Shipping urgent product to bring an automotive plant back online

Automotive production lines have rigorous delivery requirements. Shipments are timed precisely so they arrive just in time for production. If anything goes wrong and materials don’t arrive as expected, entire plants can shut down, putting hundreds of people out of work and costing companies millions.

So, when an automotive plant in the United States went down, they contacted another original equipment manufacturer (OEM) for help. The OEM needed to obtain product from six European suppliers and get them to the plant as soon as possible.

At the time, air capacity was not as accessible. So, our team looked for the next-best alternative: partial charter for several skids of critical materials. The product was flown into Chicago, where a team of drivers was waiting. Due to pre-clearing customs, our team was able to breakdown the aircraft and load the trucks within two hours. Once the trucks were loaded at the warehouse, they headed inland to complete the delivery.

Speed and efficiency were vital in delivering the product to our customer. Our skill is to find and offer different solutions to achieve the client’s goals and get the plant back in operation as quickly as possible.

A solution for urgent heavy-lift shipments in the automotive industry

Sometimes urgent freight comes in big packages. A company in the automotive industry urgently needed to ship machinery from Chicago to Liuzhou, Guangxi, China. Because this was a last-minute request, however, their regular crating company in Michigan was unable to complete the job in time. That’s when the company contacted the C.H. Robinson project logistics team to find alternatives.

Our team not only had a long-time relationship with the company, but also with crating companies in the Chicago area. The team used their knowledge, flexibility, and connections to find outside-the-box solutions, arranging for crating to take place the following day. As the crating was underway, the company also awarded the transport portion to C.H. Robinson.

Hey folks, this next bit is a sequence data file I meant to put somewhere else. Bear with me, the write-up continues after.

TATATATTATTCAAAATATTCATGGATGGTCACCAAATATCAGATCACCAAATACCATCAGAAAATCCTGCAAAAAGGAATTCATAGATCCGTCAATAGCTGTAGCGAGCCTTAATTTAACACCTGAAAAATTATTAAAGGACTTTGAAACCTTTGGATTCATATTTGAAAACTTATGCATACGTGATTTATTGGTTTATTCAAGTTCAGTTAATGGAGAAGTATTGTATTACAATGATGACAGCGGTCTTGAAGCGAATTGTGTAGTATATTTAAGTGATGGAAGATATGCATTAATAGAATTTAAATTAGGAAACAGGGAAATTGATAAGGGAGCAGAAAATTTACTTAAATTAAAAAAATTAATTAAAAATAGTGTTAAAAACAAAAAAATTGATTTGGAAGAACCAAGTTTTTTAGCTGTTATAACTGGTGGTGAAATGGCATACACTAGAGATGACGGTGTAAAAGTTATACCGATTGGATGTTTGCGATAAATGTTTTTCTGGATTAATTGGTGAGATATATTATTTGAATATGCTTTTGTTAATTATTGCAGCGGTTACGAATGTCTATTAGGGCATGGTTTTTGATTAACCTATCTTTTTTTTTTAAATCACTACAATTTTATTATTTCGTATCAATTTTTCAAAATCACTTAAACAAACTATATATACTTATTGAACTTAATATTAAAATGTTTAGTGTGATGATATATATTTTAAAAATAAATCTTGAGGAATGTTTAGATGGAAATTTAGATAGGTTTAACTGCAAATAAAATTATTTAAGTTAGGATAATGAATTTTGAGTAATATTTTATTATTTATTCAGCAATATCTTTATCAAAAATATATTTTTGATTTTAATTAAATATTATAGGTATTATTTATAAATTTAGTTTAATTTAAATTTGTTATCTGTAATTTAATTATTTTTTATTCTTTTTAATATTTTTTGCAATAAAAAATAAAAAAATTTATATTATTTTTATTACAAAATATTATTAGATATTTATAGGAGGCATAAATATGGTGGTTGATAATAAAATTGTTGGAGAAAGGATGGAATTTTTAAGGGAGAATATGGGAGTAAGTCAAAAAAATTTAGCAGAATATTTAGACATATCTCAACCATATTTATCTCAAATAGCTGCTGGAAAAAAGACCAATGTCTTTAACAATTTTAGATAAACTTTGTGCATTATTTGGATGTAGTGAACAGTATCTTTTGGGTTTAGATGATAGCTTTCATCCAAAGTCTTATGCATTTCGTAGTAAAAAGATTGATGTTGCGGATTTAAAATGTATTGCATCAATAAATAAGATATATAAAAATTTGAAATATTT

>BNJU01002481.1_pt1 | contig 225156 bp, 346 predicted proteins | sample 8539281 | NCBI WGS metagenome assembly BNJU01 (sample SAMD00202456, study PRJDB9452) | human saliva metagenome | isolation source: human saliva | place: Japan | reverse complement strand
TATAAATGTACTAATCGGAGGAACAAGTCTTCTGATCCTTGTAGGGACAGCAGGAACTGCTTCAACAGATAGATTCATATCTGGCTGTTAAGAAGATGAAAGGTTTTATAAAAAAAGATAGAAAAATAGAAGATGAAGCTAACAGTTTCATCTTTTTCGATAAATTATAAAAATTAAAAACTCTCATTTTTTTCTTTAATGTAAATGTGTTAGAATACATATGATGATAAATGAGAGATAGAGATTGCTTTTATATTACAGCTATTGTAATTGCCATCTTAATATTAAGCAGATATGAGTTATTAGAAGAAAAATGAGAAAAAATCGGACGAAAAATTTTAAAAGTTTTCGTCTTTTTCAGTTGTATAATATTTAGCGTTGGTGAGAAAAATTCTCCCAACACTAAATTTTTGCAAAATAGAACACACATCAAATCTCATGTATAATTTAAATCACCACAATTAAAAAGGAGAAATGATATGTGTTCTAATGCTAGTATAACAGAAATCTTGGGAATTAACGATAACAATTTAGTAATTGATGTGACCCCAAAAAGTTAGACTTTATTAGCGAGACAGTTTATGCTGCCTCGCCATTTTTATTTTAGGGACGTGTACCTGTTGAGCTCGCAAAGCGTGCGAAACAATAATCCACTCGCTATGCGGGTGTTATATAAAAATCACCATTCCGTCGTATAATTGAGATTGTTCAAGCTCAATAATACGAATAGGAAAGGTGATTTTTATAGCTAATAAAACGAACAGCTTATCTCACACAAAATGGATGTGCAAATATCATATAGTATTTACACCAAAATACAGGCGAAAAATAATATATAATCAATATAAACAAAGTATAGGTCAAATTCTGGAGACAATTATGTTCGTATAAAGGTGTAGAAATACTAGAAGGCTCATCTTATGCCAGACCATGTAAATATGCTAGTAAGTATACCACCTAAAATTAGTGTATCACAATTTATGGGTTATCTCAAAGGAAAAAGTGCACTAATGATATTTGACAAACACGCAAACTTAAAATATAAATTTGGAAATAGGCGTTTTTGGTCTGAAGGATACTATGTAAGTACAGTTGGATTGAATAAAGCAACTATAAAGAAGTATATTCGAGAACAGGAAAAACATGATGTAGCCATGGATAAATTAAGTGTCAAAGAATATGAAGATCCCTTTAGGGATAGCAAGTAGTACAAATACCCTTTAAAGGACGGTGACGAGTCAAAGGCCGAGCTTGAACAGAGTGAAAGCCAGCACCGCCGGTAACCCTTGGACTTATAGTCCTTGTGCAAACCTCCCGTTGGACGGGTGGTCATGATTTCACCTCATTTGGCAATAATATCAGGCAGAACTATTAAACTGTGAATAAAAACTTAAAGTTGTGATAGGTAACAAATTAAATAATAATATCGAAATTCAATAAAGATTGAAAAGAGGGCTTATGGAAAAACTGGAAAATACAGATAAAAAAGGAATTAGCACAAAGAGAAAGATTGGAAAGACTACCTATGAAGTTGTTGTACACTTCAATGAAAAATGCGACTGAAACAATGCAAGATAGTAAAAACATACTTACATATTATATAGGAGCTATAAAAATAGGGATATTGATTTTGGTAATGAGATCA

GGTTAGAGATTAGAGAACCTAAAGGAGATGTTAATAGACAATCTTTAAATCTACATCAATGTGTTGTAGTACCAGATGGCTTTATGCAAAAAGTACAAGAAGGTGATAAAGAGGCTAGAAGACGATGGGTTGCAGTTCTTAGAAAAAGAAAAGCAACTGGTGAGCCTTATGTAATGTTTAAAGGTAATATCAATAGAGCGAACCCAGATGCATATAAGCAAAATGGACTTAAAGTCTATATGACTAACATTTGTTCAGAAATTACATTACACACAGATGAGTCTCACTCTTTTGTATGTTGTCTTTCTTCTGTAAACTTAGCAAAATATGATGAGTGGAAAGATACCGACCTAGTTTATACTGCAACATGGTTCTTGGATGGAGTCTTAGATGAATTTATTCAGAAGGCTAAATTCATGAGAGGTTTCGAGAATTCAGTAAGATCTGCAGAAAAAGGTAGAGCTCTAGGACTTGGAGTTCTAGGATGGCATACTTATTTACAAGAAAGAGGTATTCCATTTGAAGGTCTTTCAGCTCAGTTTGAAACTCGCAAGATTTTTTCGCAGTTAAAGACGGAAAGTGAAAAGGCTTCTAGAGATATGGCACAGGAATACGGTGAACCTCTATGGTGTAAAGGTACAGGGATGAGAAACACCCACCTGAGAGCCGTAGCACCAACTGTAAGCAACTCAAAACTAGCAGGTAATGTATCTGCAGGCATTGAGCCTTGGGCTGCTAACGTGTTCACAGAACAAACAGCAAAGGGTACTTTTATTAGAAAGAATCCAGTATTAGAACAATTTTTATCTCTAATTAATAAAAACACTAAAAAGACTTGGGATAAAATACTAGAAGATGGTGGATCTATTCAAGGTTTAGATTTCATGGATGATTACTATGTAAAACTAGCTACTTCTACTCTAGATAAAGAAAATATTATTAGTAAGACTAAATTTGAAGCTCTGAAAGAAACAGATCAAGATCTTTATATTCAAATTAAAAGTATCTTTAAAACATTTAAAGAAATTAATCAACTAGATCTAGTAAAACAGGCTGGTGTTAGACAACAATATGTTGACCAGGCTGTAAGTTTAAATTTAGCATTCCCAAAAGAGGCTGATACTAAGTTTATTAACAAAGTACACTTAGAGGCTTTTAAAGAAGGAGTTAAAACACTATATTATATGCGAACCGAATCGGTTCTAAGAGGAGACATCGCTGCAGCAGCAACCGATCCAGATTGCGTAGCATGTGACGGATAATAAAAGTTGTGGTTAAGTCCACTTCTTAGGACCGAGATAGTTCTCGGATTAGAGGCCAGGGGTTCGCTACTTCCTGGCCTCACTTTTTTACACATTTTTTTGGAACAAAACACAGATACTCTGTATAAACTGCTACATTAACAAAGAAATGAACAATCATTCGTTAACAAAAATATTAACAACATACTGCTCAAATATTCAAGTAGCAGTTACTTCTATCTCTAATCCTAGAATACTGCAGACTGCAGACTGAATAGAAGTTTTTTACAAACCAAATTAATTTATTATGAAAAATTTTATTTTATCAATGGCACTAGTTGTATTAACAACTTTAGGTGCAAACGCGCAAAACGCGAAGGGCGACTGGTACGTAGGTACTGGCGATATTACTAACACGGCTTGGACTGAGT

The urgently needed freight had to be shipped by air. Thirteen crates totaling 166 cubic meters and 44.6 metric tons were transported for the company, with the largest piece weighing 14 metric tons. Cranes were used to load the 13 crates onto the aircraft for transport from O’Hare in Chicago through South Korea to Guangzhou Baiyun International Airport in China. From there, the crates were transported inland to the customer’s door in Liuzhou, Guangxi, China.

The company’s decision to work with one company to service all their transportation needs—including crating, air freight transport, and inland transportation service, provided a solution for their urgent deadline. The cargo was able to be delivered safely and quickly.

What it takes to integrate air and inland transportation solutions

In logistics, there’s simply no substitute for integrated problem-solving. Nowhere is that truer than with urgent freight requirements that require a multi-pronged transportation solution.

When freight absolutely positively has to be there, challenges are sure to arise. Companies can work closely with their logistics provider to select the best, most flexible options to meet their goals. With proper coordination, and by working together, shippers can easily achieve their supply chain objectives—in the long and short term.

Matt Castle is Vice President of global forwarding products & services at C.H. Robinson